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Speaker Series Banerjee Lecture

The Utpal Banerjee Distinguished Lecture in High Performance Computing: David J. Kuck

Event Type
Illinois Computer Science
National Center for Supercomputing Applications Auditorium
Apr 14, 2022   3:30 pm  
Originating Calendar
Computer Science Distinguished Lecture Series

In-person at NCSA and online at

The Utpal Banerjee Distinguished Lecture in High Performance Computing

Featuring: David J. Kuck, Intel Fellow and Professor Emeritus

Title: Optimizing a Computation

Abstract: Optimizing a computation presents a problem with two halves: optimizing SW for a given HW system, and optimizing HW for a given SW structure (program + data). This is difficult for the obvious reasons that HW and SW keep changing, but more deeply, because optimality is a function of many variables. We will review 50 years of studying this still unsolved problem, much of which has been done at the University of Illinois Urbana-Champaign (UIUC). Crucial issues are to understand which variables matter for a given computation, and how to test for optimality in reasonable time. We will discuss emerging, practical methods to solve the problem of optimizing SW for a given HW system, relative to a given set of program transformations.

Biography: David J. Kuck is an Intel Fellow working on HW/SW codesign in Intel’s Software and Advanced Technology Group. He was a Professor of CS/ECE at UIUC and founder of the CSRD. He was a founder and Chairman of KAI from 1979 until 2000 when it was acquired by Intel. He is a Fellow of the IEEE, ACM and AAAS, and has received the IEEE Piore Award, the IEEE Computer Society’s Babbage Award and Computer Pioneer Award, the ACM-IEEE Eckert-Mauchly and Kennedy Awards, the 2018 Okawa Prize, and is a member of the National Academy of Engineering.

Thursday, April 14, 2022
3:30 - 4:30 PM
Lecture: Auditorium, Room 1122
Reception: Atrium
National Center for Supercomputing Applications
1205 W. Clark Street, Urbana, IL 61801

Biography of Utpal Banerjee

An adjunct professor of Computer Science at the University of California, Irvine, Utpal Banerjee spent nearly 20 years of his career at Intel in the Software Solutions Group, where he developed techniques to enhance the performance of multi-core processors.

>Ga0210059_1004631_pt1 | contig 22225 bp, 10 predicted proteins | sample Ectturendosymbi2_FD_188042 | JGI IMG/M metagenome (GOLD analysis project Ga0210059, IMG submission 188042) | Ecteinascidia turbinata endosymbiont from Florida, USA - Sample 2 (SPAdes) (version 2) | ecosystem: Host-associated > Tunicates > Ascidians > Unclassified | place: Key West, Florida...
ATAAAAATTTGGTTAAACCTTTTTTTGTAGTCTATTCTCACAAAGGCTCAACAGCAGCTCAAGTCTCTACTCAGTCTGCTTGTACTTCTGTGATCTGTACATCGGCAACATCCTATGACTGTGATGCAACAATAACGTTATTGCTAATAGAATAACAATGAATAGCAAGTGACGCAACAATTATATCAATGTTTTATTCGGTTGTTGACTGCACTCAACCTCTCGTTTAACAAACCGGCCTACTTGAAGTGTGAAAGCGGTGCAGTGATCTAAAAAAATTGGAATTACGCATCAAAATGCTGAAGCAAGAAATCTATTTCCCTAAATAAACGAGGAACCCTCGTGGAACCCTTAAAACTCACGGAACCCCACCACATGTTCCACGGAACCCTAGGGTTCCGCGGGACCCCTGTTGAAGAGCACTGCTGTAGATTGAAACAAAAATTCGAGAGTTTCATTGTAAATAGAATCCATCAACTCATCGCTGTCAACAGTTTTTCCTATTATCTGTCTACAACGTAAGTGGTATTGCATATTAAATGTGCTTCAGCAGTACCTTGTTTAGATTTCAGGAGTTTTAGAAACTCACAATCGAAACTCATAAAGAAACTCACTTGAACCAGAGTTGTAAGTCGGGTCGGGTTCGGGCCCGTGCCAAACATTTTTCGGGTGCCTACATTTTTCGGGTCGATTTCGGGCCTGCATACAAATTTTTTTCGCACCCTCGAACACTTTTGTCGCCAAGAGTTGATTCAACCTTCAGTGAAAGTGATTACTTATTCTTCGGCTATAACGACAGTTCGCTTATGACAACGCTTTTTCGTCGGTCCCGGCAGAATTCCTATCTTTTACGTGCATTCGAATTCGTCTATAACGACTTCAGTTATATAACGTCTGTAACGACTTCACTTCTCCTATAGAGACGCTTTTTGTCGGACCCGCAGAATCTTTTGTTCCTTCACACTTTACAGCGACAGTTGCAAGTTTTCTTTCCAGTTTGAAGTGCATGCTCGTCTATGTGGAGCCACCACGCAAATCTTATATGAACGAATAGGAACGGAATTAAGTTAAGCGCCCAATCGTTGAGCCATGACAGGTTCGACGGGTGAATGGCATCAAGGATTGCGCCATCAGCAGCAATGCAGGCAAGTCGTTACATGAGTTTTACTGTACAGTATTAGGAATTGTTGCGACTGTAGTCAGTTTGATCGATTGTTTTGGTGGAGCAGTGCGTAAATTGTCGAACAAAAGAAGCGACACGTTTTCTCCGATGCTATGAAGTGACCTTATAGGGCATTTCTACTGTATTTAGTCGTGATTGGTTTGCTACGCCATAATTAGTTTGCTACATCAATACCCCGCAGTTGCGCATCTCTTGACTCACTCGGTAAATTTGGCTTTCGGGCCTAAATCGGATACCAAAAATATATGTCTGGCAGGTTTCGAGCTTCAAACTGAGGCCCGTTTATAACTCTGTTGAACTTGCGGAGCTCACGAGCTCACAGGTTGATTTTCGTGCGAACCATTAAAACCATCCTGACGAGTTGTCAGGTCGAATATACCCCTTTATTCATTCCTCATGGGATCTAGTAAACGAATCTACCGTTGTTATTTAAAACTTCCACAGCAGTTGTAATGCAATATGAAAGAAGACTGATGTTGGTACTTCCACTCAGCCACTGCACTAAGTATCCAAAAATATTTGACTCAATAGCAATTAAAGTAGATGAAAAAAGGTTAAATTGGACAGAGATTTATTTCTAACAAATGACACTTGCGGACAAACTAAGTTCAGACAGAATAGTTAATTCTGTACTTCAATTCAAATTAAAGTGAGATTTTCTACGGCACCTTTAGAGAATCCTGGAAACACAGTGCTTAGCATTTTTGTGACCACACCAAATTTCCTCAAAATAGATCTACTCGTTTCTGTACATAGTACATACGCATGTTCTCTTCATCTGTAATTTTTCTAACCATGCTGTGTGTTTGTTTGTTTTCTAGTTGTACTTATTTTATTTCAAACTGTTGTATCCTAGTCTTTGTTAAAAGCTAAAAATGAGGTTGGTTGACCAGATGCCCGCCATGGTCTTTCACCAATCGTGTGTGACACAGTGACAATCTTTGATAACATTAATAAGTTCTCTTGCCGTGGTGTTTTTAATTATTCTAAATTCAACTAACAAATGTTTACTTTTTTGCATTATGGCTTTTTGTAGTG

In the early days of parallel computing while working as a graduate student for Illinois CS Professor David Kuck, Banerjee developed a strategy for automatically analyzing a loop and determining whether it could be executed in parallel. His method, later dubbed Banerjee’s test, was a simple, fast, and effective data dependence test that has been widely used for compiler development and has had a big impact on advancing compiler technology.

While at Intel, he developed a formal representation and generalization of loop transformation techniques. By formalizing the transformation of code, Banerjee created the foundations of modern work on program restructuring, which is now known as the polyhedron model. In the 1990s, he wrote several books on loop dependence and transformations for restructuring compilers. Banerjee is a fellow of ACM and IEEE.

About The Utpal Banerjee Distinguished Lecture in High Performance Computing

When Utpal Banerjee died in 2017, members of his family said they were only beginning to understand the impact the Illinois Computer Science alumnus had on high performance computing. As a result, his daughter, Sanchita Banerjee Saxena, and her family have established the Utpal Banerjee Distinguished Lecture Series in High Performance Computing. Through their gift they are able to both honor his memory and provide a platform for the department to showcase one of the areas in which it excels, and to remember one of its own in a lasting way.

“It was really important for us to honor his memory at the University of Illinois in some way. The lecture series was something we knew he would be interested in,” said Saxena. “My dad always wanted to engage with new ideas that were coming up, he always loved interacting with both junior and senior scholars and taking part in interesting conversations.”

Part of the Illinois Computer Science Speaker Series

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